The business-as-usual scenario of the existing firm structures, as I said, or stranded capital are not necessarily left on the table, but they may be, and that is a risk in business generally. So I said that behavior, or I hinted that behavior, here in the world of energy and carbon production has to change, and there are two good reasons why.
First, there is a real, as well as a distributional, shortfall coming in terms of what we have available to us in energy, at least energy as we knew it. (16)
Second, from what I already said, climate change is a likely event, (17) and that is going to change the dynamic, the calculus, the real calculus of how energy is produced. (18) There are a couple of reasons why behavior has not changed already.
First of all, we subsidize inefficient behavior. (19) We have done that for a long time. We do it under the guise of getting things market ready or market competitive, and then we just forget to take the subsidy off. (20)
Second, we have pretty opaque pricing, (21) and as any good economist will tell you, no market works when good pricing is not relatively transparent, (22) when the consumers do not know what they are getting, or when. Let us just take an example. An electricity company bundles their rates so you cannot determine what you are spending it on: executive jets, vacations, billing offices, or something else that you cannot use to change your own behavior.
On the public side, the perceived risks of energy development biases the choices for the current mix to known relatively safe technologies and fuels. But that behavior tends to increase the cost, the risk, and the shape of future investment in the system gets hard to change. It delays change. It diminishes the reliability of the system overall because we do not bring in new technology where it is needed.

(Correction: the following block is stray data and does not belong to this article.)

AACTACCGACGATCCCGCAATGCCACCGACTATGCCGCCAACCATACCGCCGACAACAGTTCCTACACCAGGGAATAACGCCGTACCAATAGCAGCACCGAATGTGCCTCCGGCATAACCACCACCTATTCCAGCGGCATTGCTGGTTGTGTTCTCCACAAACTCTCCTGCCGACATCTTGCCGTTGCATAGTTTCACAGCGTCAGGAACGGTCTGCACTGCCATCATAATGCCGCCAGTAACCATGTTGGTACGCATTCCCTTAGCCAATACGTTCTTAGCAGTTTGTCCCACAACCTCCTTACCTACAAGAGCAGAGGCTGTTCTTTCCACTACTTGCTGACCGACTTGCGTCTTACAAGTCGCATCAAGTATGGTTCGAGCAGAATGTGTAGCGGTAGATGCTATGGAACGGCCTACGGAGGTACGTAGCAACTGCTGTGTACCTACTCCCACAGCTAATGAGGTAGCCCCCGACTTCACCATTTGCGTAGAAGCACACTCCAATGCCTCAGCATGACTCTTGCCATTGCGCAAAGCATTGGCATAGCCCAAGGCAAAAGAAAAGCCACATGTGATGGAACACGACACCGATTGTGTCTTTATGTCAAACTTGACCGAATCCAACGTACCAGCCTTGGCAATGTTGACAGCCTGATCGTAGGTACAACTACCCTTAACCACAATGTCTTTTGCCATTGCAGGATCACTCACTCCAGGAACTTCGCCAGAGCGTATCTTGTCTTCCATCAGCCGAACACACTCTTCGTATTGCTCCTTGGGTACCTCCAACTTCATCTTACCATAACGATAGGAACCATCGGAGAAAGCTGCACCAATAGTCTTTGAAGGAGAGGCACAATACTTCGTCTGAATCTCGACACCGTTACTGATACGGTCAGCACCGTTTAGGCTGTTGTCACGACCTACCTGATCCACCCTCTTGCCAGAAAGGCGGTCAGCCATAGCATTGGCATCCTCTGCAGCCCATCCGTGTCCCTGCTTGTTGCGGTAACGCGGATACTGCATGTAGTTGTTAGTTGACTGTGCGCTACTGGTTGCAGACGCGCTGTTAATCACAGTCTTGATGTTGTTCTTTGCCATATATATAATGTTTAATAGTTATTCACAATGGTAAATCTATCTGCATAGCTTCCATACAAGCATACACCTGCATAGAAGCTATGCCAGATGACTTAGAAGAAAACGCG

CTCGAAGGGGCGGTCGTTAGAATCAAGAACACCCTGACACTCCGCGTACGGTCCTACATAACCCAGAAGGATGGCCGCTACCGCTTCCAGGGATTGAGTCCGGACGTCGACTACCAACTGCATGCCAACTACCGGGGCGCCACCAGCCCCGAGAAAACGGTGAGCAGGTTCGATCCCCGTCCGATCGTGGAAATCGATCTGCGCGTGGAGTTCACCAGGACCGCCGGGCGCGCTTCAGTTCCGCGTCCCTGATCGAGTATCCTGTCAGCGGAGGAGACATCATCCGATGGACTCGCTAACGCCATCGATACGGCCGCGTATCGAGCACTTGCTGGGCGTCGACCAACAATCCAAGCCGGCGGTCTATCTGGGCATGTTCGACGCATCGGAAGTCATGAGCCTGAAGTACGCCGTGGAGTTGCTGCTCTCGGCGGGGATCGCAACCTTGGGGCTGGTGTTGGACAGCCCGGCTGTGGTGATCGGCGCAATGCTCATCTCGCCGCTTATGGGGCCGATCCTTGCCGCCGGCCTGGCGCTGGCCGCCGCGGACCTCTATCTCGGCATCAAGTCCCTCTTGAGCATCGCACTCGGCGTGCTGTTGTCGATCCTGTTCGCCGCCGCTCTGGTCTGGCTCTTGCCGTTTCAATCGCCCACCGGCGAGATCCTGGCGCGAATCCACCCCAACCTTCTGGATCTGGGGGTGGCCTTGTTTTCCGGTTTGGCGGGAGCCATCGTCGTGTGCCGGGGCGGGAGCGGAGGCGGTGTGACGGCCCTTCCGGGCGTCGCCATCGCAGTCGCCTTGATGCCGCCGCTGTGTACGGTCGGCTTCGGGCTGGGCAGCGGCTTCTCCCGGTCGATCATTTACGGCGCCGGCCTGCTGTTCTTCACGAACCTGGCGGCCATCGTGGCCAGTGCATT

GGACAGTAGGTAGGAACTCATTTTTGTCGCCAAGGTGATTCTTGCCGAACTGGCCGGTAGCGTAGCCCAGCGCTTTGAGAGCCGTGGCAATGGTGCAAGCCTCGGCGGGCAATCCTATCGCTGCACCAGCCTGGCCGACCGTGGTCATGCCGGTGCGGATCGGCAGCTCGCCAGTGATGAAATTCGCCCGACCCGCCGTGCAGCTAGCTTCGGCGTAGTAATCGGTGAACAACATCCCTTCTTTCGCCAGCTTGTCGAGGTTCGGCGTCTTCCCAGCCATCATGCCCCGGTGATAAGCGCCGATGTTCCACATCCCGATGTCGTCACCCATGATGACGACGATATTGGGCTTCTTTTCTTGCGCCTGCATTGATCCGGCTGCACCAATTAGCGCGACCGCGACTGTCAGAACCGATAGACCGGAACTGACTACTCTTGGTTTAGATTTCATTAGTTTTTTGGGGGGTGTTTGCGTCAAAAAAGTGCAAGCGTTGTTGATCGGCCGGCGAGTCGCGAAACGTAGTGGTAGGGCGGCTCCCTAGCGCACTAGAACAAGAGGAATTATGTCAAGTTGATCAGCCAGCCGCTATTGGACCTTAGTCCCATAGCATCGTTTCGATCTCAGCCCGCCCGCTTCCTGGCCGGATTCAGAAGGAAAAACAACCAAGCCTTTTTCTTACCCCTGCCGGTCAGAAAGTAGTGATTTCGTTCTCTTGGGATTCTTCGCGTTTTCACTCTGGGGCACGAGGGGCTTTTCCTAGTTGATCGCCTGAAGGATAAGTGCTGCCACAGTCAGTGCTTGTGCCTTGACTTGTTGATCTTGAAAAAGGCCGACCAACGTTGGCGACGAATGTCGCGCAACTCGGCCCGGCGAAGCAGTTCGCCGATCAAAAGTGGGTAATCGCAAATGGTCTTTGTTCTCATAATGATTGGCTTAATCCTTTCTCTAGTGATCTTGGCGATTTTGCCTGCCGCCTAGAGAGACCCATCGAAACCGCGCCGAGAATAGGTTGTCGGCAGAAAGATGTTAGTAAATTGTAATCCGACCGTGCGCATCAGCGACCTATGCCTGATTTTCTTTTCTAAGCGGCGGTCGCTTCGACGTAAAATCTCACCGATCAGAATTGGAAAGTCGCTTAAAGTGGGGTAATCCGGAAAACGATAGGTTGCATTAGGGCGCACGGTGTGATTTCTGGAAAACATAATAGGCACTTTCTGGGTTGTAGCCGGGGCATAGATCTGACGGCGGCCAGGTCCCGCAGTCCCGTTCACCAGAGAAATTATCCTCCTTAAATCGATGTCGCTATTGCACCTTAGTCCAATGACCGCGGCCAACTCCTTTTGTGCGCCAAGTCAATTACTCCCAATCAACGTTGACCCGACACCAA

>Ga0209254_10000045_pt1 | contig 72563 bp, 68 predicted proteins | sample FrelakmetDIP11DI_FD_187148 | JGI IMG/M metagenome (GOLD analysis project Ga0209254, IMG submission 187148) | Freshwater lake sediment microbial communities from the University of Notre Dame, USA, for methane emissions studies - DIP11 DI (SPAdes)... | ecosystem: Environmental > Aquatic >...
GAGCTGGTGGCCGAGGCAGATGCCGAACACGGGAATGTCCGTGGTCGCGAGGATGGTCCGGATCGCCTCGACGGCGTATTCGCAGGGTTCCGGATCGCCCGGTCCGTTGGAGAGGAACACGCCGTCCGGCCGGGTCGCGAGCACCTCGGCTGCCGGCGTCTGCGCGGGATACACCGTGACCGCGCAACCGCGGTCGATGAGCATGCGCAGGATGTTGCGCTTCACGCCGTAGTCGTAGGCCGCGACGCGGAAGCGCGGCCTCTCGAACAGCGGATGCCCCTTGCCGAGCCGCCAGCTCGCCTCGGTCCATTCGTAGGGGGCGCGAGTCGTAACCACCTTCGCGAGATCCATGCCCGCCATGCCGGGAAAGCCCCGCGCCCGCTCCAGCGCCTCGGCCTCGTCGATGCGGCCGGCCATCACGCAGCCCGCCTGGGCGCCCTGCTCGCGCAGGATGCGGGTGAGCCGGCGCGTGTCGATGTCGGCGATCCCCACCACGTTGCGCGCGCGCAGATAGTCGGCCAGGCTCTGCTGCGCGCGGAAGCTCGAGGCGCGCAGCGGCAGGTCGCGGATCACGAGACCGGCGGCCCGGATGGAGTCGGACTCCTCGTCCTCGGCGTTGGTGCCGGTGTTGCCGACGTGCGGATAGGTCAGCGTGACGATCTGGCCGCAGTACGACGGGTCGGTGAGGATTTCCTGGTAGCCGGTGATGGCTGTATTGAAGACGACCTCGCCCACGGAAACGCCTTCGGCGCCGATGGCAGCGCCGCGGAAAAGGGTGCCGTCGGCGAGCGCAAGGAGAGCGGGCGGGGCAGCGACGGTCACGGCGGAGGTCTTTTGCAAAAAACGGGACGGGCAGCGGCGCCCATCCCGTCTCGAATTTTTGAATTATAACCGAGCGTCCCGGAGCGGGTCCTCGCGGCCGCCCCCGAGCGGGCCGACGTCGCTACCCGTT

And, in fact, we reward the same ossified and old 1910 design of the electric system that we have today; we just do not make any changes. (23) The on-demand model (24) that we live with, and I heard someone say this earlier today, one of the environmental representatives, in order to protect the model that we have where everyone can have all the energy they want when they want it, is that not just stupid? That is the on-demand model.
That is when we go to the switch, and I pull the switch, and I expect the lights to come on. If you were living in Iraq today, you would not do that. You would flip the switch and wait for something to come on and then have it do work for you. (25) The on-demand model implies spinning reserves, surpluses, and a lot of excess production. (26) It is not a smart model and we are not going to be able to live with it very much longer. We need to change that.
So if we admit that there is a problem and we need to change somehow, what about the tools? What do we have available to us in our toolbox? We could close down all the offending generators, the cars that we do not like, that offend us, all the tuna clippers that should have been shipped to Mexico so they can continue polluting while we pretend they do not exist anymore.
We can change power plants. We can over-regulate and redesign power plants and tell them what they ought to look like...